Wednesday, 12 June 2013
Caregiver Wednesdays- The wife as caregiver
My role as wife started on a hot day in August, over 30 years before. I knew how to be a wife, and had fulfilled that role for a long time.
My role as caregiver crept up on me. I had been a caregiver for a while before I even realised that I had the role. I had no idea how to be a caregiver, and I made many mistakes. Sometimes, I came on too strong. Sometimes I held back when I should have spoken up. Sometimes, I forgot I was still a wife.
And there's the rub. A wife who is also a caregiver is also a wife. The roles slip in and out, and the whole experience requires incredible flexibility, tact and creativity. And prayer.
Here are some practical suggestions:
1. Go to as many doctor's appointments as possible. Because I worked full time, this wasn't always possible for me, but if I had it to do again, I'd use holiday time--it's that important. I learned that my husband wasn't good at asking questions, or getting the answers we needed. When I did go, I took a list of questions, and made notes. An even better suggestion I heard was to tape record the appointment. It is so easy (especially under stress) to misunderstood important information or forget to ask important questions.
2. Share with a friend. There will be times when you will need a sounding board, either because you are incredibly frustrated, or your heart is breaking. Find those you can trust to share your burden.
3. Take a break. There will be times when you need to get away from the situation and from your spouse. Even grocery shopping or other chores can give you some respite, but a night out with friends is even better.
4. Take a break together. Sometimes the disease and the impairment it brings becomes bigger than it should. Find a way to have some fun together that has nothing to do with the disease. Be a husband and wife again.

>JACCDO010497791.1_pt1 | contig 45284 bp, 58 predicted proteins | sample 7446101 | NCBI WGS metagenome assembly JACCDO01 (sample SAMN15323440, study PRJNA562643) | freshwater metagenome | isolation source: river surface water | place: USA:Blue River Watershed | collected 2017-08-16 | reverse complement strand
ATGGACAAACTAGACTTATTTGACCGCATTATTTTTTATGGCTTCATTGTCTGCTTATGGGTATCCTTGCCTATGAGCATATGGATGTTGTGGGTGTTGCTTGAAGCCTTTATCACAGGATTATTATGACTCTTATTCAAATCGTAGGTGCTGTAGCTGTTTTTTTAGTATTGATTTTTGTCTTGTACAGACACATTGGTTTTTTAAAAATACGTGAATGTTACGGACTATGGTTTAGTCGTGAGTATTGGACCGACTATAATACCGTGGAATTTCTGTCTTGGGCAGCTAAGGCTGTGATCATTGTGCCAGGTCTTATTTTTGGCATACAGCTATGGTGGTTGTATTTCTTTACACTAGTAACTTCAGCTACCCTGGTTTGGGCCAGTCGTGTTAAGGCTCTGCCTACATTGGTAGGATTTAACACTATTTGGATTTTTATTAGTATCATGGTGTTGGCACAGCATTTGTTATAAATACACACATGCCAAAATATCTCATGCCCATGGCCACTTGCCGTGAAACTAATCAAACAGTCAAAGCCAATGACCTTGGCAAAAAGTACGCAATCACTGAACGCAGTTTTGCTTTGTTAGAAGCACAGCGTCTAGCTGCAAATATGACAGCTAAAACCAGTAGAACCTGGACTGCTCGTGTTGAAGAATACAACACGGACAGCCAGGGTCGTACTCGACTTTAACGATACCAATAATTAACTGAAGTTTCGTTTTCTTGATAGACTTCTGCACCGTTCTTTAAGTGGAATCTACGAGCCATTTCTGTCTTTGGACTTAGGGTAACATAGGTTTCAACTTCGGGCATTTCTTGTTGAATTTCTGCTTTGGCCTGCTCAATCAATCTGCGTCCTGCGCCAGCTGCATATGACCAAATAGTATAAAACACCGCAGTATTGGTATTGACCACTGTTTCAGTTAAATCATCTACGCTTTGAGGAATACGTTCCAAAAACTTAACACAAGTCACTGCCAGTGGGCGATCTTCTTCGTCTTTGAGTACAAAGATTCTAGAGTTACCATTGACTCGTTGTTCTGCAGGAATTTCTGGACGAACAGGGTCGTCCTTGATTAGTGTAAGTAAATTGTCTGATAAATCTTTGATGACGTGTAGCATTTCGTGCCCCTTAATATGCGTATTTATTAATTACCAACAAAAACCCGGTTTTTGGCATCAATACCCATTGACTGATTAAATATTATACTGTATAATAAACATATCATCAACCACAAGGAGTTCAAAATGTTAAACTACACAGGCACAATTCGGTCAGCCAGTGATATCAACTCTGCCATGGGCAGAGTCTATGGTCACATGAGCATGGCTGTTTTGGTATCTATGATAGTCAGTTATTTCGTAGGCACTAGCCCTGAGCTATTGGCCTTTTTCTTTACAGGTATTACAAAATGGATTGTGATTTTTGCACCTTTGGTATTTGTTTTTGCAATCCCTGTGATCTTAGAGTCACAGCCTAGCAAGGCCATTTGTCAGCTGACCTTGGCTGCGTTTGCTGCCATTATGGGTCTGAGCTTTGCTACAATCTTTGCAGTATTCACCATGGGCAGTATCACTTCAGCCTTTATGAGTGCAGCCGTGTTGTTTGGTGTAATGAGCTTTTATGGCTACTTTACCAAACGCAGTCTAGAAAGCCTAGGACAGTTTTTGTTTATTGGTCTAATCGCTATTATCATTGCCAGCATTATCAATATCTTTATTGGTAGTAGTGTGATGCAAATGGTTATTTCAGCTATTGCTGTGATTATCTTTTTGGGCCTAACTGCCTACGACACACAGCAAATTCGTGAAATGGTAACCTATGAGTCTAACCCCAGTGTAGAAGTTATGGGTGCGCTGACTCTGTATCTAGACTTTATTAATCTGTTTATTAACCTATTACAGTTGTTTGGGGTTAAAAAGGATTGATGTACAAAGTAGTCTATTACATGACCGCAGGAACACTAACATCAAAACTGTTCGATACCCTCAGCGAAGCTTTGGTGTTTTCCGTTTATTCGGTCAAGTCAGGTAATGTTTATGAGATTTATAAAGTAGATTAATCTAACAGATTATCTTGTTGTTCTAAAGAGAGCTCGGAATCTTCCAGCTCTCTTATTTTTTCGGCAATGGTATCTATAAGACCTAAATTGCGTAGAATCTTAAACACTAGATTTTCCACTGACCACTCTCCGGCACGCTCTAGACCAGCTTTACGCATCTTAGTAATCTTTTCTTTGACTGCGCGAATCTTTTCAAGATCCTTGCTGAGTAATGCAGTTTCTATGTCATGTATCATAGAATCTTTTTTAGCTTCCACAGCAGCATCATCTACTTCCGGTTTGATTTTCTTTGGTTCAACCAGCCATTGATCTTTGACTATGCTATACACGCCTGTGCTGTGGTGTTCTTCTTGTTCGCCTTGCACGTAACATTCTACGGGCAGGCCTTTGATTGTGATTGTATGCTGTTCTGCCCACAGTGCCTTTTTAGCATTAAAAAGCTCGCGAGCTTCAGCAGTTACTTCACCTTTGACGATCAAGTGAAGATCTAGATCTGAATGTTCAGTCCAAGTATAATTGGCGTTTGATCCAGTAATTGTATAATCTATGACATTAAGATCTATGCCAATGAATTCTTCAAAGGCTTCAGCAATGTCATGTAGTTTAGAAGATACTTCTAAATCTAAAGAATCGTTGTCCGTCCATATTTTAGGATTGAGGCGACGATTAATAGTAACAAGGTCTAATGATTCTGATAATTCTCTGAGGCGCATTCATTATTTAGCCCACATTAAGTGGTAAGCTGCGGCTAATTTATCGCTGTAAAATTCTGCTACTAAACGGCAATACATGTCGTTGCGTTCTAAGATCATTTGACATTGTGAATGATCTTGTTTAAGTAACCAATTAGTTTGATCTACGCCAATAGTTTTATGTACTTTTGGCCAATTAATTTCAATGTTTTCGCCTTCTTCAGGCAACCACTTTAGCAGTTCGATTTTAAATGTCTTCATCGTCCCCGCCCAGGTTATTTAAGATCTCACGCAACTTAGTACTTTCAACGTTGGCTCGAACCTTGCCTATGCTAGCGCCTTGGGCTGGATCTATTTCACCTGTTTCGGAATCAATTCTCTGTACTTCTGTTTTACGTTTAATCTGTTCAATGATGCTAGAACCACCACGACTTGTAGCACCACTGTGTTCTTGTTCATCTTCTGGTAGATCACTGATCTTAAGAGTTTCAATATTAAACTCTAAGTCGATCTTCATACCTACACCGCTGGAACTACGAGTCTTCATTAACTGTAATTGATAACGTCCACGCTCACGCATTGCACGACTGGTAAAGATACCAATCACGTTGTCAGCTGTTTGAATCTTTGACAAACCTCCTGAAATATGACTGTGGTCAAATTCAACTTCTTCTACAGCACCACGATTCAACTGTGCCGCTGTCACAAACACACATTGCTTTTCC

5. Use email or social media to its fullest extent. Let people know what is happening through one source, and have any questions directed to that (newsletter, email, Facebook page etc.) Better still have one person manage this for you, sending out your info and keeping track of replies. That's a huge help, and you probably don't have time, but still want to keep in touch.
6. Get prayer support. This is incredibly important.
7. Do your research. The more you are informed, the better questions you can ask, and the more intelligently you are able to explore your treatment options.
8. Don't take over. No matter how impaired your loved one is, except in the most extreme cases, they have an opinion and can make choices. Both of you will be happier if you let that happen.
If you are a wife and a caregiver, you are walking a tenuous tightrope. However, you are also the most important support and cheerleader your loved one has.
You are needed.